“The Hopes and Fears of all the Years are met in thee tonight.”
This lyric from “Oh Little Town of Bethlehem” is one that brings into focus the depth of what lies inside the ancient Bible story, the manger scene at Bethlehem – and an invitation to reflect anew on the amazing, mysterious gift of Emmanuel, God with us.
I’ve listened, as you probably have, to the versions of this song from some of our most cherished crooners; Ella Fitzgerald’s voice is especially silky smooth as she caresses each note of this old carol, her rendition leading to a place of nostalgia and eventual reflection. As I have snuck in my doses of early Christmas carols, I have also found myself drawn to the nativity scenes that are on exhibit on stores this time of year.
At Christmas time we have a special invitation to draw close to the Nativity, to rest for a moment at the place of our own little creches. Usually nostalgia is a point of entry as some of us rearrange the figures in our internal retelling of the Christmas story. It’s fine to look with eyes that soften the hard edges of the story, or lend a gentle glow to a strange, brilliant star. But let’s pause without fiddling with figures and reflect on the depth of human longing that lies beneath the nostalgia of our collective gaze.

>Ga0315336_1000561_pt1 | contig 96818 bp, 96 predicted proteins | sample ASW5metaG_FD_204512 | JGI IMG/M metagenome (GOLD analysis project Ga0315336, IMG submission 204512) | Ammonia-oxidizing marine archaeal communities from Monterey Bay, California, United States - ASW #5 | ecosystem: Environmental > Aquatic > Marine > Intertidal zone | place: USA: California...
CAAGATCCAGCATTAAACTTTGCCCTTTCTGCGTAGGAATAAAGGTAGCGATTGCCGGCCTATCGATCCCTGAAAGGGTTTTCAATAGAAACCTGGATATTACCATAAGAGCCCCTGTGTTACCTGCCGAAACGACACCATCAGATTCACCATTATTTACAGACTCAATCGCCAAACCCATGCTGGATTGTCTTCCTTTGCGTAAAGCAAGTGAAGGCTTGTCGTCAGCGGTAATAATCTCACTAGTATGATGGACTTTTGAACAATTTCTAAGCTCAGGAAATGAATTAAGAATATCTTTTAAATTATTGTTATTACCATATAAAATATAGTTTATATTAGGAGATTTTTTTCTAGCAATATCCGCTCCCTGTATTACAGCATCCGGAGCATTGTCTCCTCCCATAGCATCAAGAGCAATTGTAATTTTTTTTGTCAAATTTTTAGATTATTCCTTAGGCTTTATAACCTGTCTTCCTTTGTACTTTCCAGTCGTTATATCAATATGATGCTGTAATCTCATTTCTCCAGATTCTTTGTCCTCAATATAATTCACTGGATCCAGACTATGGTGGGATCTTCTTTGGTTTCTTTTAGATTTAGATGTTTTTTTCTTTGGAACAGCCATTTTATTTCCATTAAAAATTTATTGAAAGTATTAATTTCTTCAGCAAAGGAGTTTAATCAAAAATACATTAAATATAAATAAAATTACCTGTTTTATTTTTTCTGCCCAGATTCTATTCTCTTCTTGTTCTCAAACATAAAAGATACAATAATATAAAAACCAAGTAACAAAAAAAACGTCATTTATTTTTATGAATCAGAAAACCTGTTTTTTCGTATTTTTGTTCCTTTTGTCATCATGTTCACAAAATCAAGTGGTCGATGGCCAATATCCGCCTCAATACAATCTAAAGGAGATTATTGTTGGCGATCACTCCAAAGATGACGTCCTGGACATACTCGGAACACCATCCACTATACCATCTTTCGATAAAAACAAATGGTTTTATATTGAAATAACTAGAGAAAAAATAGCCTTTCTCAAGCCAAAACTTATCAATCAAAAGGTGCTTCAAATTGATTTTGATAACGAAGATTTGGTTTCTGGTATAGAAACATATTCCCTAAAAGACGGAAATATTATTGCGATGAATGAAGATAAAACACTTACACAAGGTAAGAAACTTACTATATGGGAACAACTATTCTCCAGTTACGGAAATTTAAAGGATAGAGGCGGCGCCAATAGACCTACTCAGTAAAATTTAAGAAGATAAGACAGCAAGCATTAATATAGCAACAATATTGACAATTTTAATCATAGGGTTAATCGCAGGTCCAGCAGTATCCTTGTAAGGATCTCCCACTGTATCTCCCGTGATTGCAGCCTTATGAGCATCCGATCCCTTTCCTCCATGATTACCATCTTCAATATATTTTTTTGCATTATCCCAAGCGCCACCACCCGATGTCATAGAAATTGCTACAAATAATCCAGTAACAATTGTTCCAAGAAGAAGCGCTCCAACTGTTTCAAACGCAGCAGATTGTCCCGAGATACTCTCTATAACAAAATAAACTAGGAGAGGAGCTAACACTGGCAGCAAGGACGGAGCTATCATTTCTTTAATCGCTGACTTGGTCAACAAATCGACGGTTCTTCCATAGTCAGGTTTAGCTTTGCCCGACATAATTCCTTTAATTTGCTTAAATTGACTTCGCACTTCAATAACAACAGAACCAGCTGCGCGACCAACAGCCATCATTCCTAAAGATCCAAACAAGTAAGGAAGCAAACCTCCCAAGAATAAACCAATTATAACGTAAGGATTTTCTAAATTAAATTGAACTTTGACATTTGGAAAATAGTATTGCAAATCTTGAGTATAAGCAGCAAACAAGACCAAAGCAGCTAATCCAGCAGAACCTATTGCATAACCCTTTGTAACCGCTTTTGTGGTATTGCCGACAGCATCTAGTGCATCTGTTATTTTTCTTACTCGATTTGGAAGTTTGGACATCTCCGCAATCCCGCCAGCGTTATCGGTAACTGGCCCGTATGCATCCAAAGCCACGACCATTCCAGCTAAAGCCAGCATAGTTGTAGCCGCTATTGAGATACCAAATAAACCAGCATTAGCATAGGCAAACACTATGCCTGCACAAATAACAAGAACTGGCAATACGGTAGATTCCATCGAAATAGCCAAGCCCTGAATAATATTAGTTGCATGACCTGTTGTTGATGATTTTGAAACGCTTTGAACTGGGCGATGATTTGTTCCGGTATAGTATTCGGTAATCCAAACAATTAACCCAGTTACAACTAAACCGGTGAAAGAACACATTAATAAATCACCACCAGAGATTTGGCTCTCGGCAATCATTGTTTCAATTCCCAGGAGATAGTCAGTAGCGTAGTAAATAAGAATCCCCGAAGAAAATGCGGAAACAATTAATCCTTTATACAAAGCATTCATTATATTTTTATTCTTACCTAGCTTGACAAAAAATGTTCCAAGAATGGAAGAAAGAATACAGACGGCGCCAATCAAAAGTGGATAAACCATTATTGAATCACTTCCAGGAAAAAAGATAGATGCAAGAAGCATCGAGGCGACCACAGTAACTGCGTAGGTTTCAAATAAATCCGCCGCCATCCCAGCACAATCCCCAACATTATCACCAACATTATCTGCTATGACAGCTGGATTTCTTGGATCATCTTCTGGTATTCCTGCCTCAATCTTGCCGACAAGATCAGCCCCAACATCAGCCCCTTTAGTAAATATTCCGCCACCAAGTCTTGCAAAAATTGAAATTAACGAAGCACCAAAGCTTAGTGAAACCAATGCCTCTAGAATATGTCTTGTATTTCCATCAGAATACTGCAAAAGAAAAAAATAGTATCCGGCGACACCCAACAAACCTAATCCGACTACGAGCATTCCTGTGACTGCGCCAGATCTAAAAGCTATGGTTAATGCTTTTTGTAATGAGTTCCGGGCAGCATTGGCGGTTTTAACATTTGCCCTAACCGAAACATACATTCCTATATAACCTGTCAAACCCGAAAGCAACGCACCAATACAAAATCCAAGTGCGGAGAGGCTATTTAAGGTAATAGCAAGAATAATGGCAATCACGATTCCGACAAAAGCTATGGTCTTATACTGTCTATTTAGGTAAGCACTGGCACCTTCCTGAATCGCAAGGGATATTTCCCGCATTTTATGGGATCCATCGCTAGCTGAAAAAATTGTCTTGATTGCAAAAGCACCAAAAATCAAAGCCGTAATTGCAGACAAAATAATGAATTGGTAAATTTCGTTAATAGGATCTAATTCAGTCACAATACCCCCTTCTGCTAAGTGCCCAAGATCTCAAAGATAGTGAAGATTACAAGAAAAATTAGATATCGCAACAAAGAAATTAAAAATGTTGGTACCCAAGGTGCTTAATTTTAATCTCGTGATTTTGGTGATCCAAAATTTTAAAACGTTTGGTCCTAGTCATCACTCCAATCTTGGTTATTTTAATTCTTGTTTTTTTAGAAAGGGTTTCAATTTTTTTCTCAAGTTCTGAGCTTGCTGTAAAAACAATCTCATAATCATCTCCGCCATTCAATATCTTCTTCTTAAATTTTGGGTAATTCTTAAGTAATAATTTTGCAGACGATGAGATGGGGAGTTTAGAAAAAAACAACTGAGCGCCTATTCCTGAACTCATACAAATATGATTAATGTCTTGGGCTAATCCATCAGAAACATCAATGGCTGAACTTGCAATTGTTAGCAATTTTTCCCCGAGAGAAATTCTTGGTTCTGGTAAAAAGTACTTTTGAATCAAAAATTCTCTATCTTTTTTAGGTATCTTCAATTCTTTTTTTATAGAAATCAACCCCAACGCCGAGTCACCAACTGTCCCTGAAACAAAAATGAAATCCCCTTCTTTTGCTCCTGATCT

At the manger, there is in evidence the timelessness of hope cherished by humanity—hope for a better world, for a place to belong, for true love and, dare we say it, shalom—a peace brought about by the leveling of our social and spiritual landscape.
There is also deep in our humanity a shared fearful past: fear that this is as good as it gets; fear of meaninglessness; fear of ultimate loneliness.
Christmas is a time when, like the shepherds, we witness the surreal scene of the Choir of Angels who break through the great divide between heaven and earth and cry to us, “Be not afraid!” That cry alone is an invitation to go farther, to reach beyond mere nostalgia, and to embrace the possibility that God is always up to something that is good. That cry is our invitation to both the reality of human life and the holy mystery of the manger.
At the manger, God took hope and fear and held them side by side, smoothing them, melding them, transforming them, until those gathered beheld the fullness of the gift of Divine Love. May your Christmas-tide be an experience of this amazing gift. May that love be in evidence as we bear witness to both the realities and the possibilities of the manger.
Blessings to you and yours this Christmas-tide,